Monday, February 25, 2013

Handling Employee Complaints

Where there are employees, there will eventually be complaints.  They are an unavoidable part of running a company. The way a company deals with grievances is important, not only for the health of the company and its bottom line, but also for creating a positive, healthy work atmosphere for staff. Instead of dreading employee complaints, a company should use them as an opportunity for improvement.

Six important factors for dealing with employee complaints:

1. Establish Protocol. Every company’s employee handbook should contain a complaint policy that outlines to whom an employee makes complaints, how the complaint will be reviewed, and how claims will be resolved. It is very important to consult your attorney when developing the company’s policy in order to properly address discrimination and harassment issues, and to ensure that all procedures are compliant with labor laws. All employees should be trained on the complaint policy as new hires and again anytime it is updated.

2. Be Objective. Sometimes it is hard for managers to separate personal feelings about an employee from the actual complaint. If an employee is constantly negative, it is sometimes difficult to recognize a legitimate complaint. Also, if a complaint is made against someone that has other performance issues it is easy to make assumptions. However, every complaint must be investigated. The manager’s personal feelings about either party must not obscure the investigation. If it is impossible for the manager to be objective, the company should hire a third party to determine the validity of the complaint.

3. Call the Lawyer. Anytime an employee comes to management with a complaint about harassment, any type of discrimination, theft, or labor law issues, the first call should be to the business’s attorney. If these types of complaints are not taken seriously, the company is exposing itself to possible bad press, or even possible fines or litigation.

4. Protect Employees. It is often scary for an employee to come forward with a complaint, especially if it is about a coworker or a manager. When a complaint is made, the business should make every effort to shield the employee from angry feelings or backlash. If anonymity has been requested, it should be respected. If employees know that they will be protected, they are more likely to come to management with problems or concerns.

5. Be Transparent. Let your employees know when a complaint has been issued. Others may have had similar concerns or may have additional information that will help the investigation. Transparency regarding complaints creates an atmosphere that encourages employees to be open and honest with management. Apprise the whole company of complaints: discuss them at staff meetings, include them in the newsletter, or send employees an email. Giving as much information as the situation allows will alleviate speculation and gossip, as well as show that the company takes action when a complaint is made. If the complaint is extremely sensitive or there are legal constraints, consult with your attorney about what details can be disclosed.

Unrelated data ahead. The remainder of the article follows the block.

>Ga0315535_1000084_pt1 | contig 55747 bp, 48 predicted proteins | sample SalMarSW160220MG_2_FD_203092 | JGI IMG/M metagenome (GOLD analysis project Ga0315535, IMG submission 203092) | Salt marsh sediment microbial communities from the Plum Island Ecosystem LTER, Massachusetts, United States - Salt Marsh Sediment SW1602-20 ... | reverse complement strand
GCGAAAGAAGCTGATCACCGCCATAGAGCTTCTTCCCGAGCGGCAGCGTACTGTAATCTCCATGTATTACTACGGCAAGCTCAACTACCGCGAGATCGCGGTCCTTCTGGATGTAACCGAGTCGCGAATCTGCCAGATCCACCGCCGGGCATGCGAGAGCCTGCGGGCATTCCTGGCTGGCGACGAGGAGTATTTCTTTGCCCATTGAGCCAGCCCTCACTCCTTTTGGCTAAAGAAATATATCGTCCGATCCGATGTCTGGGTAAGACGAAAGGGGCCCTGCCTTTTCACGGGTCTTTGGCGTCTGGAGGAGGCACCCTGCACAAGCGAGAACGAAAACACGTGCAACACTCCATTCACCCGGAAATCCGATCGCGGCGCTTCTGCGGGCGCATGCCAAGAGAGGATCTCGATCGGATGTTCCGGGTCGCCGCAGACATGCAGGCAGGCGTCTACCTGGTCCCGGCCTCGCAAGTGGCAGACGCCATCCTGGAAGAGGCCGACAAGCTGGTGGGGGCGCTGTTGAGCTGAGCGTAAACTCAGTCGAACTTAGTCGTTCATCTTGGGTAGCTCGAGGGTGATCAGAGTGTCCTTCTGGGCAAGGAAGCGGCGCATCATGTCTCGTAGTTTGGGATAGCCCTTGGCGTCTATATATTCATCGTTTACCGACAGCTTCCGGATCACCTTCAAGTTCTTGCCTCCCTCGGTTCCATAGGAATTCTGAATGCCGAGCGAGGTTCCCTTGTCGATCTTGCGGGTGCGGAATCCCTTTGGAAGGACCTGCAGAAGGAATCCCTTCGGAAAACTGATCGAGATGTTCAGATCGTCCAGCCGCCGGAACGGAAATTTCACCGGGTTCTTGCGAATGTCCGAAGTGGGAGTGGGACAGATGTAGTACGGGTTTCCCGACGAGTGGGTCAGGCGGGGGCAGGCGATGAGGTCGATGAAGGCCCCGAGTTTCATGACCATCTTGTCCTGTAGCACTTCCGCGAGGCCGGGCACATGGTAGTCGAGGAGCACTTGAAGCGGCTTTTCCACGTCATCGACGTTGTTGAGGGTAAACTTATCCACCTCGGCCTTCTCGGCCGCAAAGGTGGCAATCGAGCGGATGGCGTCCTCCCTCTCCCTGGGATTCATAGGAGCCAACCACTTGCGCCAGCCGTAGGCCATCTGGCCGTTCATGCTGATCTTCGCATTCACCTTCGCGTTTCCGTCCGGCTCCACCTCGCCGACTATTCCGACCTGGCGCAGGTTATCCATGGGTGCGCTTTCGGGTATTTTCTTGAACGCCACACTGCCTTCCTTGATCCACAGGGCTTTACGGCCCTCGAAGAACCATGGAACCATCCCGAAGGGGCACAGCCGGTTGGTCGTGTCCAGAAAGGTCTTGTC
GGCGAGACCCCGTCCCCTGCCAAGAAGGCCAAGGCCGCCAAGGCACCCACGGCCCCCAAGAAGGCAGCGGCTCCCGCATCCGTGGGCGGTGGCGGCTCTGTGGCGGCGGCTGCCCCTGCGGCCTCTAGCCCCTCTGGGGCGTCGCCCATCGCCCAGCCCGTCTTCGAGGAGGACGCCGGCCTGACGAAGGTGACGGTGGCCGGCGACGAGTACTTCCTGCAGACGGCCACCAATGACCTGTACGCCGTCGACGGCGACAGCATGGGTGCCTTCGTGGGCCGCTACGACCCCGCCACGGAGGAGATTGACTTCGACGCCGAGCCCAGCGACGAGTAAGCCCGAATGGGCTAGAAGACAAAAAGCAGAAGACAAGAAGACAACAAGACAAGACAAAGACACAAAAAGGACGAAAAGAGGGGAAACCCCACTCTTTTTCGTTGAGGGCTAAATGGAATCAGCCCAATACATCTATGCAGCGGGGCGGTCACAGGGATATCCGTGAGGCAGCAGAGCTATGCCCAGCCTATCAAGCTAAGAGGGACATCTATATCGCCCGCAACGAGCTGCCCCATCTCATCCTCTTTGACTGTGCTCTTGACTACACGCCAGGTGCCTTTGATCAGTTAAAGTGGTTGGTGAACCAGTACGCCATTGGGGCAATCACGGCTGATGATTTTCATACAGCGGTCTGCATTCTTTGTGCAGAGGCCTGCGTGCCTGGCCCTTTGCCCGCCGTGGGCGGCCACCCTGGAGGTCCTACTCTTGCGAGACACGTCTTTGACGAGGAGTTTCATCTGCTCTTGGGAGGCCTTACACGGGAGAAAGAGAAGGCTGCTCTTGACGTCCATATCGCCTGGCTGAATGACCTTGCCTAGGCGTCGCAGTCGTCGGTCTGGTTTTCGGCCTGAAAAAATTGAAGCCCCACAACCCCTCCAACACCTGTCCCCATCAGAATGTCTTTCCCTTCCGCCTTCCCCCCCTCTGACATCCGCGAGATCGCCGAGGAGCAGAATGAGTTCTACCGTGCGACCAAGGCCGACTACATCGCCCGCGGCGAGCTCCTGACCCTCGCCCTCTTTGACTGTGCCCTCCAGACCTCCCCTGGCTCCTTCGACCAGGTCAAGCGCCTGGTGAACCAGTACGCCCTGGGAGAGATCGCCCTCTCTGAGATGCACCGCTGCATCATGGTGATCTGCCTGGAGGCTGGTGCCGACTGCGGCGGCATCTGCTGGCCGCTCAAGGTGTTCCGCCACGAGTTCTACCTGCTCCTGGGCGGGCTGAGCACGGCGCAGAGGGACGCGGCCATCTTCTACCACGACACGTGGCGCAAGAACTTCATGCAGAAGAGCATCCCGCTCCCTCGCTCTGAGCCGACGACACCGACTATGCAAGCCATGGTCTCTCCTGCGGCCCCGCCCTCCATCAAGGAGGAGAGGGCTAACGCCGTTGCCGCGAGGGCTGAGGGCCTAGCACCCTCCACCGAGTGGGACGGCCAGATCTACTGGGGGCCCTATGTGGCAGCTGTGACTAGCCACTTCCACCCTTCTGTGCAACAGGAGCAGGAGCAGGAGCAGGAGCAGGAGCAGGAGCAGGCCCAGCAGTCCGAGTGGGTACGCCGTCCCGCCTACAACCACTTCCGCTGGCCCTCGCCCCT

6. Act Quickly. Once a complaint has been made, management should act quickly to resolve it. A thorough investigation should be conducted in a timely manner, including resolution for all parties. Employees will appreciate a company that shows them complaints are important by investigating and resolving inssues in a timely and considerate manner.

Friday, February 15, 2013

Creating a Mobile Device Policy

We have discussed both cell phones in the workplace and mobile devices’ role in the healthcare industry. Today we will look at having a policy in place for companies that use mobile phones for work purposes.

A survey in 2011 showed firms that use mobile technology earn $10.8 million annually, while their peers who are not as mobile savvy are earning $5.7 million. That enormous difference is a clear indicator that more and more companies will get on board and start using mobile devices for work. An important step to take before allowing employees to use their smart phones for work, or supplying them with company phones, is to create a Mobile Device Policy. These policies outline the employer’s position on how employees may use mobile devices for work, device protection, and any compensation or allowances.

The following main points are what should be included in your mobile device policy:

What platforms are supported? Some companies choose to use one platform, such as Blackberry or I-Phone. This is often indicated by the proprietary software that a company uses. Other companies may choose a particular carrier and allow employees to choose their own style of phone.

What protective measures will be employed? What will the company require to protect information on the phone? The use of passwords, encryption, and mobile locking or wiping in case of theft must be determined. It should also lay out instructions for employee actions in case of loss or theft.

What type of compensation is appropriate?  If the company provides phones, will they pay the entire package? If employees are allowed to purchase their own devices, what type of monetary support will the company offer? Often monthly stipends, expense reimbursement, or yearly rebates are used to subsidize employee costs.

What will data storage limitations be? How much data, if any, can be stored on a device? Will there be a specific way that the data must be removed, such as a phone being wiped before the employee leaves company grounds daily, or data being moved to a secure storage regularly.